Protests erupt following a strike by journalists at a Chinese newspaper whose editorial on free speech was censored. Unlike most other protests in China, this one is about living in the truth.
Wu Wei/AP Photo
An extraordinary protest took place Monday in China’s southern city of Guangzhou. Unlike the almost-daily local protests across China – which are mainly over land grabs, corruption, workplace abuses, and pollution – this one was simply about telling the truth.
Large crowds of people took to the streets in Guangdong Province to support journalists working at an investigative newspaper, Southern Weekly. The journalists themselves had gone on strike last week after a local Communist Party propaganda chief censored their New Year’s editorial – without telling them.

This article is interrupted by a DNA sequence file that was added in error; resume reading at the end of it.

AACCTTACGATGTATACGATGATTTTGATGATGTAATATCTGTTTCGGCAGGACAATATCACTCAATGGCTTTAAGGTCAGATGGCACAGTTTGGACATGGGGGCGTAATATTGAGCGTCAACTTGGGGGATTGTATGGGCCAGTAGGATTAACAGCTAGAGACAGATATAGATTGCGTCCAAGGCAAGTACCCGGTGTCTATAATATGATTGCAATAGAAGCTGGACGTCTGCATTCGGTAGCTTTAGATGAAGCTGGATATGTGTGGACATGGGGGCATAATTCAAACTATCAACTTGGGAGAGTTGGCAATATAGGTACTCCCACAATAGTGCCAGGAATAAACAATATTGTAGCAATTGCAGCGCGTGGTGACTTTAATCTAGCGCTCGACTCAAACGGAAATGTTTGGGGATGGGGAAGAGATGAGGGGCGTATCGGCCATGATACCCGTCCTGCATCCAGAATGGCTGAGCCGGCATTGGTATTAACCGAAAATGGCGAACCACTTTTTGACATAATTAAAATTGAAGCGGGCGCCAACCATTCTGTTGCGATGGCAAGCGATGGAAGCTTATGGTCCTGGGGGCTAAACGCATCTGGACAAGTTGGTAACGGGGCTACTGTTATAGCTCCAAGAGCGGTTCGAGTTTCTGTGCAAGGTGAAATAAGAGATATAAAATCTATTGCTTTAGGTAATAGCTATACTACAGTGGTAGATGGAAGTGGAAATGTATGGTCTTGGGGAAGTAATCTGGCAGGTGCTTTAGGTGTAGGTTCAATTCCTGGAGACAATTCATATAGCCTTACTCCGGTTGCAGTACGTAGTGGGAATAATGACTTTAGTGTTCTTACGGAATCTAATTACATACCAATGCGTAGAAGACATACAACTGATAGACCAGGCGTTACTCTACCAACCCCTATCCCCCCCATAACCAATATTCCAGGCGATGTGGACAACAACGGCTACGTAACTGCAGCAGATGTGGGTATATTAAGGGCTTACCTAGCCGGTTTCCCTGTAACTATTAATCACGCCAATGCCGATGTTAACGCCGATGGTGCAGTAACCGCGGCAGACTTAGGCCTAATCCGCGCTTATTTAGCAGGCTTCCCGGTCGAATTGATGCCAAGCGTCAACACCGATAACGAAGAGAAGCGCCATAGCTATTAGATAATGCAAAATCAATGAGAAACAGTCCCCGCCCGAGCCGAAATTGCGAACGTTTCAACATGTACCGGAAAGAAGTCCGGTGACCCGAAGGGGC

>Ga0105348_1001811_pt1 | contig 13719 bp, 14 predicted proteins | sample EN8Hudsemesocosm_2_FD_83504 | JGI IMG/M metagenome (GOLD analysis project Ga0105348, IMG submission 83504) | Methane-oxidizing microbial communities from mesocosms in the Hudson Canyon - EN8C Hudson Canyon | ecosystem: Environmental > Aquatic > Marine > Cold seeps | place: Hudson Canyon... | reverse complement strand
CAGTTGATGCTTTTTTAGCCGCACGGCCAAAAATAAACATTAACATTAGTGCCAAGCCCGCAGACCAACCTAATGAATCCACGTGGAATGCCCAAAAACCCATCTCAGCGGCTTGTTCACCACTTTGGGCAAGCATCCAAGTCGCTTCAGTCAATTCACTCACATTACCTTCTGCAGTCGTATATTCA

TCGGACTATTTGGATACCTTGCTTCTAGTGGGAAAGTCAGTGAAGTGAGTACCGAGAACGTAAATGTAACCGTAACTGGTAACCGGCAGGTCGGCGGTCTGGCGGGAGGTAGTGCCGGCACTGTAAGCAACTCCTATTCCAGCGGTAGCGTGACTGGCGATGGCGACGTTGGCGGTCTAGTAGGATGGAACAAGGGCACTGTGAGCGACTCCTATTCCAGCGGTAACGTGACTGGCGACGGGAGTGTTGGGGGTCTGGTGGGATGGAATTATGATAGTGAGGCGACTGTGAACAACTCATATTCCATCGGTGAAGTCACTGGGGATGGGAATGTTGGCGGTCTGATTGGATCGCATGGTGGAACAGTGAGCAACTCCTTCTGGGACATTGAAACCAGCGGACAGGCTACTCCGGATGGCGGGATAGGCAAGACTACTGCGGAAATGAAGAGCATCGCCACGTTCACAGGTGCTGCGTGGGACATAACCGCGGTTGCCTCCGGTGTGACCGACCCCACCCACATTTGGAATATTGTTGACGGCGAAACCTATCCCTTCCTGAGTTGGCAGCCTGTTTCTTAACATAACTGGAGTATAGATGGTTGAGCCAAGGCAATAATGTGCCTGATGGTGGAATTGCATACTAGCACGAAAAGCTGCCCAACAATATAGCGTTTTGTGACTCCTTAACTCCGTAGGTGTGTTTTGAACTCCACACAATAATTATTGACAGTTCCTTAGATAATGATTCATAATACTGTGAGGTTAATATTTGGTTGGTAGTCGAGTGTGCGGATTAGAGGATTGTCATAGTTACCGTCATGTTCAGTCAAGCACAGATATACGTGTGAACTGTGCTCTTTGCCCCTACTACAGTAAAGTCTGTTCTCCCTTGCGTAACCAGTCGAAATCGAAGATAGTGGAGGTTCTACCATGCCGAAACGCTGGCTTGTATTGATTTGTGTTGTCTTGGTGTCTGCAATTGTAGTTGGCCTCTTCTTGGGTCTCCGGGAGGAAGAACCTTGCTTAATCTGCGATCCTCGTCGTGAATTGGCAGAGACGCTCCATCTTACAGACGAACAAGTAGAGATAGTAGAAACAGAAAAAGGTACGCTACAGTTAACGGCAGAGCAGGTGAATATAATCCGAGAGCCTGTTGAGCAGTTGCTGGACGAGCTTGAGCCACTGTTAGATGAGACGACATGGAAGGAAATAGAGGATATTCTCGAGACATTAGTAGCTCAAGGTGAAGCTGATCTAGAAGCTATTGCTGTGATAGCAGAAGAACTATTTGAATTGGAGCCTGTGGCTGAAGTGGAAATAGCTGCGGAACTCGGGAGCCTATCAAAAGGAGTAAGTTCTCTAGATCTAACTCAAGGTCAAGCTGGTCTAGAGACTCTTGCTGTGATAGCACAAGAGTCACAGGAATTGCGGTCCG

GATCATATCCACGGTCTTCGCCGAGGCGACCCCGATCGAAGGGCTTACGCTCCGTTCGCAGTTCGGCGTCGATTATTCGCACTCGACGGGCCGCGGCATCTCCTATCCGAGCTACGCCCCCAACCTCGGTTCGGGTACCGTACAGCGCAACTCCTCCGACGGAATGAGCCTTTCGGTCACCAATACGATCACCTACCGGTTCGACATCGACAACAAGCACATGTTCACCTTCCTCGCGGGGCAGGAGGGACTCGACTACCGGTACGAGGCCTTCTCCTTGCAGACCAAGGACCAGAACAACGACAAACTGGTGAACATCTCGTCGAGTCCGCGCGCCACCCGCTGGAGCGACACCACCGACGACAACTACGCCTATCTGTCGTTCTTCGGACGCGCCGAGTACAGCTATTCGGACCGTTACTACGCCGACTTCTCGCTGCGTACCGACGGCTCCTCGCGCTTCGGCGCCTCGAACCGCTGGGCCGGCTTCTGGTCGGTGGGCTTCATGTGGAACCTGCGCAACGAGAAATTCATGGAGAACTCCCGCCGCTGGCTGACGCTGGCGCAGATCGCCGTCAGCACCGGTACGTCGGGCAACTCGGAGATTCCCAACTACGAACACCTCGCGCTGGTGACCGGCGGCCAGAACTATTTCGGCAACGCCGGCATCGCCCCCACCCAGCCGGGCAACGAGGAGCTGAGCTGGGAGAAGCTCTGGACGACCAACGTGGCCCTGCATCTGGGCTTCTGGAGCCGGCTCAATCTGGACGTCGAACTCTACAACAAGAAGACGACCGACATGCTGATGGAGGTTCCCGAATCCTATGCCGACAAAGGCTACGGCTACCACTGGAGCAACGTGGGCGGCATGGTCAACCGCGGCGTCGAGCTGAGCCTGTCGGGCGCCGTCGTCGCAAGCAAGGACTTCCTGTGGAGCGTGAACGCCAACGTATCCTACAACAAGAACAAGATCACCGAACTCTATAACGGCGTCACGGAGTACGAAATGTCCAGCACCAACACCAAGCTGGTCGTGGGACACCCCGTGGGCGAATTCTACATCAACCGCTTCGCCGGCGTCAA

The editorial itself was bold enough, asking that the government live up to the clear liberties promised in China’s Constitution. It read: “Only if constitutionalism is realized and power effectively checked can citizens voice their criticisms of power loudly and confidently, and only then can every person believe in their hearts that they are free to live their own lives.”
But the strike by the editors and the street demonstrations that followed are just the kind of action that the famed anticommunist dissident Václav Havel of the former Czechoslovakia once called “living in truth.” They gave concrete existence to freedom.
In his 1978 work “The Power of the Powerless,” Mr. Havel wrote: “If the main pillar of the [totalitarian] system is living a lie, then it is not surprising that the fundamental threat to it is living the truth. This is why it must be suppressed more severely than anything else.”